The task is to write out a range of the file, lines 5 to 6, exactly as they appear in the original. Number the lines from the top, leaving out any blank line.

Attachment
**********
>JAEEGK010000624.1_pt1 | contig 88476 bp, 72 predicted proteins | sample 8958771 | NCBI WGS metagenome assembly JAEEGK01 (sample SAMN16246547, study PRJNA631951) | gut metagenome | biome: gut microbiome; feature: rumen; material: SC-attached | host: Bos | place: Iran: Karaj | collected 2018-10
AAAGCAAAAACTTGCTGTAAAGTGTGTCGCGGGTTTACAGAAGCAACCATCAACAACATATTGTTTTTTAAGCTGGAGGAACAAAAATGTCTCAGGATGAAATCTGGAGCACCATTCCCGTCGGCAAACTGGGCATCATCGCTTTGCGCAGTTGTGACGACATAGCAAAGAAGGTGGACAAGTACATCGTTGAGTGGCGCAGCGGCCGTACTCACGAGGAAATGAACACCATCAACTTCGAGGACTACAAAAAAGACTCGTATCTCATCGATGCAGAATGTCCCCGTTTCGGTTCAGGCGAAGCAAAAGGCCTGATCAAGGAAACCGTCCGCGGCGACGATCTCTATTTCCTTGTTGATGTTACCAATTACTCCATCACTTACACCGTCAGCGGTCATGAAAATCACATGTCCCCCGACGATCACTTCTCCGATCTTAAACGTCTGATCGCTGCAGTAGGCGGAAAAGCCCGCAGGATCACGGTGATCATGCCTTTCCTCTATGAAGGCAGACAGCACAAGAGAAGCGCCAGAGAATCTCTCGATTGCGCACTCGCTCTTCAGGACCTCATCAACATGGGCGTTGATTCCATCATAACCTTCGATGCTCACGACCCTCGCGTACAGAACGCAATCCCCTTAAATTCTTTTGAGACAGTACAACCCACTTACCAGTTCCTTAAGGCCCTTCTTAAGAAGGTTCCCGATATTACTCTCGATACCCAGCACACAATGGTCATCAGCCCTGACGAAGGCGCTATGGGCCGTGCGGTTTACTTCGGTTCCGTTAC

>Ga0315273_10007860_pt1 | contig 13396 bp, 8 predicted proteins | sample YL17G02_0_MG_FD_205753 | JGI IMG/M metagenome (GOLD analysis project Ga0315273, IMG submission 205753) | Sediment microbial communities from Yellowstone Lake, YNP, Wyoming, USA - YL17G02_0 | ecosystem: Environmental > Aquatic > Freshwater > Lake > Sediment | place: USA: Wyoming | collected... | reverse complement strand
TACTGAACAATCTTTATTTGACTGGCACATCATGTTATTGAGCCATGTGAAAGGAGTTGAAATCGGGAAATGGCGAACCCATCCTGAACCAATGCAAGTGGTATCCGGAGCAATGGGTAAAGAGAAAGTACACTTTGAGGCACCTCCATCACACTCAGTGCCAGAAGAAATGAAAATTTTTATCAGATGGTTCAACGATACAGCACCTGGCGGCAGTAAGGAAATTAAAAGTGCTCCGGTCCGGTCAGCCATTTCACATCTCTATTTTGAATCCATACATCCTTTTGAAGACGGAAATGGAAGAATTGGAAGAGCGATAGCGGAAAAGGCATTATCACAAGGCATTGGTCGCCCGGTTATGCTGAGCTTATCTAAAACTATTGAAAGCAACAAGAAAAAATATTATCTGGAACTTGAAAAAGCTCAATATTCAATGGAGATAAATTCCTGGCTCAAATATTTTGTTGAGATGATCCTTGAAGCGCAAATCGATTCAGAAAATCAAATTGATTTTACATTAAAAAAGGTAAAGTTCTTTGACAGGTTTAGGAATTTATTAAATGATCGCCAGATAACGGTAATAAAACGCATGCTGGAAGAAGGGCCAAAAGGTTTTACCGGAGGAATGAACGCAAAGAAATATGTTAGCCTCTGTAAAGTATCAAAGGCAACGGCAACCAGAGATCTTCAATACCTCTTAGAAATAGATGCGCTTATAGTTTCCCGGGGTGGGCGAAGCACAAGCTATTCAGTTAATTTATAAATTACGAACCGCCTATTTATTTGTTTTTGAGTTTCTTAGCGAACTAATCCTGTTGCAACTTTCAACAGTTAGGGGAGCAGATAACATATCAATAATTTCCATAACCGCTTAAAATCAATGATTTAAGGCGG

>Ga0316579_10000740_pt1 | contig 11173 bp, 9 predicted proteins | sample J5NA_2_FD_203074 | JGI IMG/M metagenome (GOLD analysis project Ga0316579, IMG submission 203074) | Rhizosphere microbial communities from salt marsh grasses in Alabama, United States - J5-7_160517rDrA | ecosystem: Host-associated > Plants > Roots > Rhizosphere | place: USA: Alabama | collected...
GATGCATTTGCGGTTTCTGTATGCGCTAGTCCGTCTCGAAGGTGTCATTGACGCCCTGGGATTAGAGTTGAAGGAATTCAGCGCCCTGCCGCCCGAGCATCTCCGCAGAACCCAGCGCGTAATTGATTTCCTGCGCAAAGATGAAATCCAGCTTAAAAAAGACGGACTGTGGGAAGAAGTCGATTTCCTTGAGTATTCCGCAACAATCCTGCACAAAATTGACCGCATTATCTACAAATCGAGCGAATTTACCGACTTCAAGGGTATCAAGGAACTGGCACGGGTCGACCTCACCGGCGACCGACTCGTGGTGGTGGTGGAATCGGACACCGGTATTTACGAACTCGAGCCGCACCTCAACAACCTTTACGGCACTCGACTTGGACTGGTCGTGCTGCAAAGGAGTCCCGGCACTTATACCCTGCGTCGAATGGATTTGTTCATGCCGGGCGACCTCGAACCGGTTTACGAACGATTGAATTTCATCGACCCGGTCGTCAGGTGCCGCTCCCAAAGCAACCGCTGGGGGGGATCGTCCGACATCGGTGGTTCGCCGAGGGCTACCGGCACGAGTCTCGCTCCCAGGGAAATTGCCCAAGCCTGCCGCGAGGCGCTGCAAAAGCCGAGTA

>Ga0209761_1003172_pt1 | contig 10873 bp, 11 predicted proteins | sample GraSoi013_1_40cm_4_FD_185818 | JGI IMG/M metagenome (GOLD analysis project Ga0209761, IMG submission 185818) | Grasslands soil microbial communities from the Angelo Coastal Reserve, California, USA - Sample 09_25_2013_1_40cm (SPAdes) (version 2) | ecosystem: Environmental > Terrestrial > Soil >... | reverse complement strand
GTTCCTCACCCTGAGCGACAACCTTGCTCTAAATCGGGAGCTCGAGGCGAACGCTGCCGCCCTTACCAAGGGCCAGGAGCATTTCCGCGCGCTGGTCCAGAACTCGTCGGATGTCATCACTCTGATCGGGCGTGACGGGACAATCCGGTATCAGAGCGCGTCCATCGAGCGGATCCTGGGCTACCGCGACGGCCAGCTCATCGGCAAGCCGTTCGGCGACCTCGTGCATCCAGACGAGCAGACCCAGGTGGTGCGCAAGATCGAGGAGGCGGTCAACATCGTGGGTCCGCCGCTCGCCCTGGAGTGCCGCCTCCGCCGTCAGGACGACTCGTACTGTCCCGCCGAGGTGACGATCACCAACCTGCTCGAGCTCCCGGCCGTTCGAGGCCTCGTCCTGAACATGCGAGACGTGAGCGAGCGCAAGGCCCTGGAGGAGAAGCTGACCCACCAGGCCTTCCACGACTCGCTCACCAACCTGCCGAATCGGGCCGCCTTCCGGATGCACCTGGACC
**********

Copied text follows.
>Ga0316579_10000740_pt1 | contig 11173 bp, 9 predicted proteins | sample J5NA_2_FD_203074 | JGI IMG/M metagenome (GOLD analysis project Ga0316579, IMG submission 203074) | Rhizosphere microbial communities from salt marsh grasses in Alabama, United States - J5-7_160517rDrA | ecosystem: Host-associated > Plants > Roots > Rhizosphere | place: USA: Alabama | collected...
GATGCATTTGCGGTTTCTGTATGCGCTAGTCCGTCTCGAAGGTGTCATTGACGCCCTGGGATTAGAGTTGAAGGAATTCAGCGCCCTGCCGCCCGAGCATCTCCGCAGAACCCAGCGCGTAATTGATTTCCTGCGCAAAGATGAAATCCAGCTTAAAAAAGACGGACTGTGGGAAGAAGTCGATTTCCTTGAGTATTCCGCAACAATCCTGCACAAAATTGACCGCATTATCTACAAATCGAGCGAATTTACCGACTTCAAGGGTATCAAGGAACTGGCACGGGTCGACCTCACCGGCGACCGACTCGTGGTGGTGGTGGAATCGGACACCGGTATTTACGAACTCGAGCCGCACCTCAACAACCTTTACGGCACTCGACTTGGACTGGTCGTGCTGCAAAGGAGTCCCGGCACTTATACCCTGCGTCGAATGGATTTGTTCATGCCGGGCGACCTCGAACCGGTTTACGAACGATTGAATTTCATCGACCCGGTCGTCAGGTGCCGCTCCCAAAGCAACCGCTGGGGGGGATCGTCCGACATCGGTGGTTCGCCGAGGGCTACCGGCACGAGTCTCGCTCCCAGGGAAATTGCCCAAGCCTGCCGCGAGGCGCTGCAAAAGCCGAGTA